Oliver stands to inherit a large fortune from his rich Uncle Bernal, with the condition that he be happily married. But when Mrs. Hardy walks out just before Uncle Bernal is due for a visit... See full summary »
Barbershop owners Stanley and Oliver both answer a personal ad from a rich widow seeking a husband. Oliver hides Stanley's reply and mails just his own. When Oliver receives a proposal of ... See full summary »
Oliver's plans to marry his hefty sweetheart go awry when the girl's father gets a load of her intended groom. They then elope in a tiny car much too small for their combined dimensions, ... See full summary »
Ordered out of town by angry Judge Beaumont, vagrants Stanley and Oliver meet a congenial drunk who invites them to stay at his luxurious mansion. The drunk can't find his key, but the boys... See full summary »
Mrs. Hardy is irate that her husband Oliver spends more time with his friend Stanley than with her. Oliver decides to adopt a baby, hoping that it will keep his wife occupied so that he and... See full summary »
Plans for a nice Sunday picnic seemed doomed even before Stanley and Oliver and their families get into the car. First the boys get into a fight and destroy all the sandwiches. Then the car... See full summary »
It's 1938, but Stan doesn't know the war is over; he's still patrolling the trenches in France, and shoots down a French aviator. Oliver sees his old chum's picture in the paper and goes to... See full summary »
Unbeknownst to Stanley and Oliver, their long-lost twin brothers, sailors Alfie and Bert are in town on shore leave carrying a valuable pearl ring entrusted to them by their ship's captain.... See full summary »
After getting lambasted by the Police Chief for the 42 unsolved robberies committed on his watch, Officer Kennedy bamboozles vagrants Stanley and Oliver into a plan to recover his ... See full summary »
Ollie is running for mayor when an old flame (Mae Busch) tries to blackmail him with a old photo ('just the same old apple-cheeked boy'). Stan's attempts to help Ollie keep the blackmailer ... See full summary »
Oliver's house is in a shambles after a wild party, and his wife is due home at noon. He calls Stanley to help him fix the place up, and the typical catastrophies ensue. Somehow, however, ... See full summary »
Brain specialist Oliver and his secretary Stanley bicker over listening in on each other's phone calls. Nevertheless, plans procede to celebrate the anniversary of their weddings to each ... See full summary »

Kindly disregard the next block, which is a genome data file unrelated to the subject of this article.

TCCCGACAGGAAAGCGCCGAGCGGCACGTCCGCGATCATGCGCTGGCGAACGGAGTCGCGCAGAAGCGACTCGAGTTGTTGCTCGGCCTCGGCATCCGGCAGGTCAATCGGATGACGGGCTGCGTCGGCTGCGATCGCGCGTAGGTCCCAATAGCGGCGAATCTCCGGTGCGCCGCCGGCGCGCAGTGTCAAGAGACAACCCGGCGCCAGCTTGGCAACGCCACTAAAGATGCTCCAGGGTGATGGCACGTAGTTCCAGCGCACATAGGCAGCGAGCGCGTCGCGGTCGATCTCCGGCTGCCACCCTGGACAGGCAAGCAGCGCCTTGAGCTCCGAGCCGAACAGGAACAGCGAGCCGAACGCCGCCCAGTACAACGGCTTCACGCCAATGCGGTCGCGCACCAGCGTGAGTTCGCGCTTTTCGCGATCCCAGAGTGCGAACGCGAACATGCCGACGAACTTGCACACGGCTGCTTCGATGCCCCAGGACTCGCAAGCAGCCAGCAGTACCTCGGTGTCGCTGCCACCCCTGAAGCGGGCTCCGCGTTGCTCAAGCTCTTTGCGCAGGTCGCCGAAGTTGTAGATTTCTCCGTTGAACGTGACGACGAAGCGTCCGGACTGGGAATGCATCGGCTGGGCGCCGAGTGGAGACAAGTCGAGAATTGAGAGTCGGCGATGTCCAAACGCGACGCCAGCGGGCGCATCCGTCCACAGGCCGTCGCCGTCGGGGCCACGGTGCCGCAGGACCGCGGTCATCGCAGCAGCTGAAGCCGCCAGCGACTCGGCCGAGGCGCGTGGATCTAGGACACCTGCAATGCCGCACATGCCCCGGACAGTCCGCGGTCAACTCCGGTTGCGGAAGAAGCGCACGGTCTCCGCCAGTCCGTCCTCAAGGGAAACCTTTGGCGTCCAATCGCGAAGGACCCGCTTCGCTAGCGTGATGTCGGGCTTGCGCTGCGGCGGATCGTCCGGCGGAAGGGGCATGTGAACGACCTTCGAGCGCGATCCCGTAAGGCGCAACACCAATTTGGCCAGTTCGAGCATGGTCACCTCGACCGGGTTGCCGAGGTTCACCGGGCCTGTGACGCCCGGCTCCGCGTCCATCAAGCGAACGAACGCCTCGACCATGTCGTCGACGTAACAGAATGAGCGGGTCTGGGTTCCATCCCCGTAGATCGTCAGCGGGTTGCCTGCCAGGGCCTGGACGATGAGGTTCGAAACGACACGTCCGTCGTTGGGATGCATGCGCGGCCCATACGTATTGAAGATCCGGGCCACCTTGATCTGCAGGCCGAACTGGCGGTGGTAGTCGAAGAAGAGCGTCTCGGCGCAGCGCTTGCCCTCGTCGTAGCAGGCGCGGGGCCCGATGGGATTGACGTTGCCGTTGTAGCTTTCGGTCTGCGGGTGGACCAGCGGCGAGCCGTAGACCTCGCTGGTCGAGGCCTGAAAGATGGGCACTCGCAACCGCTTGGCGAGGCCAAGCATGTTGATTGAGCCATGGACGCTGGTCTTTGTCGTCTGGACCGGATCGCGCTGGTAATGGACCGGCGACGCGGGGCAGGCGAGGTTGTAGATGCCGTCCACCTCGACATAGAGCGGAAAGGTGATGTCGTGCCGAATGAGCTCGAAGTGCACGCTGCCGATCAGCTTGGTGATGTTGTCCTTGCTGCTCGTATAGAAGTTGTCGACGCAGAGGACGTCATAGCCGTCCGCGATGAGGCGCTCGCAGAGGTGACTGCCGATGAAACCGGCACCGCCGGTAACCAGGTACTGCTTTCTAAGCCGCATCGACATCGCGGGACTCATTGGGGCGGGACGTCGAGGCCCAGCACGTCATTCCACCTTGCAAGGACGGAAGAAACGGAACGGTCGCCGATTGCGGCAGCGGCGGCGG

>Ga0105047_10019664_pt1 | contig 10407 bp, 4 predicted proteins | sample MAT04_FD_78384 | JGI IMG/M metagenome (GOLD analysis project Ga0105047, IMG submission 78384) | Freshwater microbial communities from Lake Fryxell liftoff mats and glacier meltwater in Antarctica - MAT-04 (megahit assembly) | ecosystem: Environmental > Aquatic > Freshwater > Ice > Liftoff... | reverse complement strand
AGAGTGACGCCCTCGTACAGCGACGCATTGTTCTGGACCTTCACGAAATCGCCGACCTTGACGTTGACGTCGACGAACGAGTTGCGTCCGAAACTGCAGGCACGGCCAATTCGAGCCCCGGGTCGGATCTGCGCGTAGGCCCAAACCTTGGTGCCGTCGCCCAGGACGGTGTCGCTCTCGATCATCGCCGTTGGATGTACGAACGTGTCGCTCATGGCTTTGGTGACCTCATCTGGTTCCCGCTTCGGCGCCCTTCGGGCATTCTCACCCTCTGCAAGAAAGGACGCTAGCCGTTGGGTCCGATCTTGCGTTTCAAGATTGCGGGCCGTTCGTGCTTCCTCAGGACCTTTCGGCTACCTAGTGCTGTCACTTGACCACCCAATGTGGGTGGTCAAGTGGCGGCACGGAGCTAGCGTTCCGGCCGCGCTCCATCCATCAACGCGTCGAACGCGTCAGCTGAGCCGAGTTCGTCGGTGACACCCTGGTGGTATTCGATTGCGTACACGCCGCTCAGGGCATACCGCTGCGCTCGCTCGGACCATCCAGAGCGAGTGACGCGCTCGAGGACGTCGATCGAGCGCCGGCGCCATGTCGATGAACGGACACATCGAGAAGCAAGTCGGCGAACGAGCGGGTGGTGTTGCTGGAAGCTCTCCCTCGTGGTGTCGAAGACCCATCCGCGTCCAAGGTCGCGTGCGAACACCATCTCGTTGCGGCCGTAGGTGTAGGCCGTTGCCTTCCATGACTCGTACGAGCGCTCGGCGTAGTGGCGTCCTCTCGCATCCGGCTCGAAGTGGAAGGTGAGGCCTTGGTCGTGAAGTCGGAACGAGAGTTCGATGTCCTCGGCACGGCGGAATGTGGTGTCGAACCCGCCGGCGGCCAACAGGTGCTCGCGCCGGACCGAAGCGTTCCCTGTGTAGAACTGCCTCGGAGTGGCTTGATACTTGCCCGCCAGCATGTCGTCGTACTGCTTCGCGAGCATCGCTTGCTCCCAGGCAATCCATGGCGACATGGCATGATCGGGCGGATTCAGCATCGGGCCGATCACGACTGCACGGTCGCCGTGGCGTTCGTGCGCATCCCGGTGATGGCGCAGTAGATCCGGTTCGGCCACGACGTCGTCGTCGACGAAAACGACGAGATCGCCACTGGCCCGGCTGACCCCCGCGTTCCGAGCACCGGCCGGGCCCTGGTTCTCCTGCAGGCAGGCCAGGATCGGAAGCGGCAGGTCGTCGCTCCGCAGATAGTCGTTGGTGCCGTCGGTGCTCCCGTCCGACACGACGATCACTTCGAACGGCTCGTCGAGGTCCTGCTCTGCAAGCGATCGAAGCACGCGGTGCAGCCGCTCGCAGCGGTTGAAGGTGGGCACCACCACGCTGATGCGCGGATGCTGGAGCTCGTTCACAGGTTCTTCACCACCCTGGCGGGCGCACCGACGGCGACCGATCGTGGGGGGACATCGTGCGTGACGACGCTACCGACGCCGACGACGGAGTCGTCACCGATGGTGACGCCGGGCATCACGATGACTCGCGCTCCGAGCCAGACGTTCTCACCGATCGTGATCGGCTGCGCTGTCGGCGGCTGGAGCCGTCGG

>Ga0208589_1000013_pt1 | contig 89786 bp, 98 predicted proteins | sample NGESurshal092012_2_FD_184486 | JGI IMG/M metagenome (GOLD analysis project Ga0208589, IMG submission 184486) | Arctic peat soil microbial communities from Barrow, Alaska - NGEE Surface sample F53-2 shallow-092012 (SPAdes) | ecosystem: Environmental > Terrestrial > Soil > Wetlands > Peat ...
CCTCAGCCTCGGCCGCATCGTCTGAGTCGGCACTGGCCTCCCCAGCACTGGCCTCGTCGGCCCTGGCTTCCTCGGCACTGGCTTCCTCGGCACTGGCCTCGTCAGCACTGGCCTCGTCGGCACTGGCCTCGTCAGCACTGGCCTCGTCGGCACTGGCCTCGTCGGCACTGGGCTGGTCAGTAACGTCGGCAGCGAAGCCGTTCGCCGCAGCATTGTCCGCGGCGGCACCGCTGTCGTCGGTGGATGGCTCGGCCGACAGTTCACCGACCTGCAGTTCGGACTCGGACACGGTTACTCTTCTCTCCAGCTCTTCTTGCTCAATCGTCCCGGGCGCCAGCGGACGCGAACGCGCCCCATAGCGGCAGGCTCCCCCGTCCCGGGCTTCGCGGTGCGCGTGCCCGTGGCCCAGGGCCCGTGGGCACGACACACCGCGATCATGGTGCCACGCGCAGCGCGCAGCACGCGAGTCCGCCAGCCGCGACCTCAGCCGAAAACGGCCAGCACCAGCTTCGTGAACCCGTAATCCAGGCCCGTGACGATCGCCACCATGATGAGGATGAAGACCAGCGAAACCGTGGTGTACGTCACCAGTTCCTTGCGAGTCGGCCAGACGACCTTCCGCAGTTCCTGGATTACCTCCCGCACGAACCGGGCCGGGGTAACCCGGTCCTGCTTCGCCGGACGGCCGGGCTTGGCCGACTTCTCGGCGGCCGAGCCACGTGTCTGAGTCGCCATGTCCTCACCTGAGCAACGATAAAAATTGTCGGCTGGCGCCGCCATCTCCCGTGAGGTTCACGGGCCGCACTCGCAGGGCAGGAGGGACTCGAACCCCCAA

Stanley's attempts to treat Oliver's cold include dropping a swab down his friend's throat, applying a mustard plaster to his rump, and inflating the air mattress from the gas jet until it has Oliver pressed against the ceiling.
Oliver stands to inherit a large fortune from his rich Uncle Bernal, with the condition that he be happily married. But when Mrs. Hardy walks out just before Uncle Bernal is due for a visit, Stanley is pressed into duty (and into drag) to impersonate Oliver's loving spouse. He's convincing enough to earn a pass or two from a drunk at a nightclub, but when a stolen necklace gets dropped down his dress, attempts to recover it disclose Stanley's true gender. Written by
Paul Penna <firstname.lastname@example.org>
Stan Laurel is once again called upon to slip into women's clothing in this silent short. Responsible for Ollie's wife leaving him, he must don some of her clothes to convince Ollie's wealthy uncle that he is Ollie's wife to avoid him losing an inheritance. Like all of the boys' movies, the story is merely a reason to involve Stan and Ollie in increasingly ridiculous situations, and the gags work pretty well here. Forced to go out on the town by the wealthy uncle, Stan has a stolen necklace dropped down the back of his gown at a nightclub, and Ollie's attempts to retrieve it provide plenty of laughs - especially when they emerge shame-faced from a telephone booth after being discovered by some guy wanting to use the phone. Two-thirds of the way in a priceless final gag is quietly and cleverly set up. One of the boys' better silent films.
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